[We then got cut off by the Warner rep so I called Illy back after his interview block and this is where that bit starts.]

What the fuck were we talking about.
I think it was like sounds and shit.

Okay we’ll go with that. Is this whole electronic sounds stuff on the voice, that’s not something you did much on The Chase, is it? It’s sort of brand new to Cinematic isn’t it?
It is man, yeah. It is because this is the first album where I’ve felt completely comfortable to be able to push myself. I was a very different profile after The Chase as opposed to before it. Before it I had one album out and I had a couple of songs, one song that did quite well, but I still hadn’t really established myself. It was also a slightly different time. There was a lot less risktaking done so at the time, The Chase took a few risks but even then it was restrained because I didn’t have a profile or I wasn’t comfortable enough to just really go for what I wanted to do. It Can Wait, Diamonds, there’s a whole bunch of examples of really pushing the envelope, but it wasn’t going all out. There was still a bit of restraint because it was ‘oh I don’t wanna really fuck myself over before I give myself a chance to get into it, you know?’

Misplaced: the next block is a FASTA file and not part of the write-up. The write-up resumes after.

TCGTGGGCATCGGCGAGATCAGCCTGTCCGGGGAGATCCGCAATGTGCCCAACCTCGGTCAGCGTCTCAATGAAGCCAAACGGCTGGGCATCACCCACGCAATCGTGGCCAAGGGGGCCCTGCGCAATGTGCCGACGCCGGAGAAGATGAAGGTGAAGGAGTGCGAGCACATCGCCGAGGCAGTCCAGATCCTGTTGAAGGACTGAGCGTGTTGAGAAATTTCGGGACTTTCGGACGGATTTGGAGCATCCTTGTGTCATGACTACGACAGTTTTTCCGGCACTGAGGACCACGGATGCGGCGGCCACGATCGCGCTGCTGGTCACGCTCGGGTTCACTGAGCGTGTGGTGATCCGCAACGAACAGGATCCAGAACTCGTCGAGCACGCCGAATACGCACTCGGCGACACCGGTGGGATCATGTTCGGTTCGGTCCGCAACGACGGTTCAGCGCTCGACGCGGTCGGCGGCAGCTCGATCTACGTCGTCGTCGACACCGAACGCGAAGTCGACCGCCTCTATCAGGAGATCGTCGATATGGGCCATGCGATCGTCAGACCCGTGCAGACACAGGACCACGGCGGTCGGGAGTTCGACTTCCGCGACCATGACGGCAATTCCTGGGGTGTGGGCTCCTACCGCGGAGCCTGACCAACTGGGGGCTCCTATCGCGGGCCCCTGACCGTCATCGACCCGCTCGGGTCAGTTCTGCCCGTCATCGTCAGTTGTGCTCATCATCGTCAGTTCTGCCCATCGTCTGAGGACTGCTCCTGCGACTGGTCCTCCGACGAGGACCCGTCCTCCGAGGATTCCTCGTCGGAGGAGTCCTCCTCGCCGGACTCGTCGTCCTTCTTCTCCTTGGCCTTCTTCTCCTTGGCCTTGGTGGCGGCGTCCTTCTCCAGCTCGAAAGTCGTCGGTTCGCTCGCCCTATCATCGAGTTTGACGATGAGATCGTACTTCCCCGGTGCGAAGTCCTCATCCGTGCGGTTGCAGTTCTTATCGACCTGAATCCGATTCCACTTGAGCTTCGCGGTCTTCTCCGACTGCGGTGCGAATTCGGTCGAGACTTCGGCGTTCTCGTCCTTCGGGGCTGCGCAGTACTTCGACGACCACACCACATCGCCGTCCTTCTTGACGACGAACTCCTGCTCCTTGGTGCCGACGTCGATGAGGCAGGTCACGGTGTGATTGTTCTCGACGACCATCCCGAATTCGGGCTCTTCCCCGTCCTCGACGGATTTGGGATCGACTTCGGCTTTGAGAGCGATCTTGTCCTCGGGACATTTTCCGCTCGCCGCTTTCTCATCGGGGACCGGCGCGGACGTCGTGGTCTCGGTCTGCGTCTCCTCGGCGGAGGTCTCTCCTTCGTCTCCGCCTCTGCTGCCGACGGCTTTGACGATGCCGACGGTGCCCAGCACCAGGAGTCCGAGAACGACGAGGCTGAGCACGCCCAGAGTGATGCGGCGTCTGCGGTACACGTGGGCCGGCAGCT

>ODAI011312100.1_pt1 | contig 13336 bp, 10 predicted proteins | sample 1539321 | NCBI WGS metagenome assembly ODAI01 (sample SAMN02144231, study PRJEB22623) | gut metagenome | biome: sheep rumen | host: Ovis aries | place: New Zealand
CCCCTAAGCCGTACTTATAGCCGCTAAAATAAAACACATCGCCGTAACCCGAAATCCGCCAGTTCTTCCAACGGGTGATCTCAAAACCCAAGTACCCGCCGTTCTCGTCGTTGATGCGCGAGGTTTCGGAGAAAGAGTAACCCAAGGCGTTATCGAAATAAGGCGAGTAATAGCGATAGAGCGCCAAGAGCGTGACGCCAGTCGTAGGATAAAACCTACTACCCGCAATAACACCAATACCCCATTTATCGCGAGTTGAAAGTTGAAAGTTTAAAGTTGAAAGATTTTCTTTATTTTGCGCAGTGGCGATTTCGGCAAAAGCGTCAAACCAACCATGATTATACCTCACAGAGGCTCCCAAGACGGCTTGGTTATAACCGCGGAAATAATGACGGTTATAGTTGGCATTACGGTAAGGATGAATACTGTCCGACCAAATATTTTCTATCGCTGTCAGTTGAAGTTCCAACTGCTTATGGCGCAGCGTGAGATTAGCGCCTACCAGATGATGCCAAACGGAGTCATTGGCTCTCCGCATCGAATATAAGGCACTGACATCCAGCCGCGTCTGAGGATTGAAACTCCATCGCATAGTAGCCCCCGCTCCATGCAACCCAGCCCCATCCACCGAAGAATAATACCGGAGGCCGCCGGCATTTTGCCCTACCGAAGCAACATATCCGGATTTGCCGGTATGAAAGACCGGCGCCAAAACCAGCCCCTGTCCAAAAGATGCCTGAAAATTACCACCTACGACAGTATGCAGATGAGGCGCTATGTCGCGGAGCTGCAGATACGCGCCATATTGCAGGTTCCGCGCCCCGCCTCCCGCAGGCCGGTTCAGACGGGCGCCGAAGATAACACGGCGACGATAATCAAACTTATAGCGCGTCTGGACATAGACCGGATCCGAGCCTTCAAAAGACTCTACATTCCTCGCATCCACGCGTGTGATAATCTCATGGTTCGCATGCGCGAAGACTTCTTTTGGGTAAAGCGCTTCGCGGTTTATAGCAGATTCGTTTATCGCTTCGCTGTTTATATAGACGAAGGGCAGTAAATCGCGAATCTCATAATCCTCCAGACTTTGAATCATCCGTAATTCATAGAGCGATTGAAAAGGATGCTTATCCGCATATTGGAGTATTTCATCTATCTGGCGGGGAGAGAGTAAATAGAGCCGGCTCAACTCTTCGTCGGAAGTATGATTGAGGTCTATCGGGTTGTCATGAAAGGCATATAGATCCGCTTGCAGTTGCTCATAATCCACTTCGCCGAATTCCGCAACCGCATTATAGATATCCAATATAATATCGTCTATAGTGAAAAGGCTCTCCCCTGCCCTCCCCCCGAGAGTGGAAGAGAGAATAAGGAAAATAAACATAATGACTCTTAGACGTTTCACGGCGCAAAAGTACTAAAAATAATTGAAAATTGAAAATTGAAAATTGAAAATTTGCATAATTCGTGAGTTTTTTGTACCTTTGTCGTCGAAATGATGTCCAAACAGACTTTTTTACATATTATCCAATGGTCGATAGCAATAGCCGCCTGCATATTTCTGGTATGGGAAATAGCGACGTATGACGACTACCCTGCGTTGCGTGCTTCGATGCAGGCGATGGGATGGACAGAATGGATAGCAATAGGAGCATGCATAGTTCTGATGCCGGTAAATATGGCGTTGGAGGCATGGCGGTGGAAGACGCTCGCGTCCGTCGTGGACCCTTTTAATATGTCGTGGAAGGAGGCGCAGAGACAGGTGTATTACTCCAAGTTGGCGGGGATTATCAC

So do you maybe have to establish yourself as a certain type of existing artist?
I think so, man. I think in this country dude, like, in any genre, not just hip hop, Australia isn’t an extremely forward thinking country as far as music is concerned. There’s artists that are really pushing boundaries but mainstream takes a long time to come around to things generally, and until recently it’s been like that with hip hop. This is the first time where I’ve been comfortable enough in my own skin and with what I was doing to just back myself. A lot of that had to do with The Chase‘s success and a lot of it had to do with Bring It Back and doing an album for me and not really giving a fuck about the mainstream. But then also, on Bring It Back, there was Heard It All, which was the first time I really sung by myself and it got a good response, so just having the confidence to really try and push some things. And the autotune, and then Am Yours, which is almost entirely singing, there’s that. You know, Tightrope or One for the City or No Tomorrow where I’m singing a big pop hook. These are songs that wouldn’t have existed until now, for me. I just wouldn’t have the confidence to do it.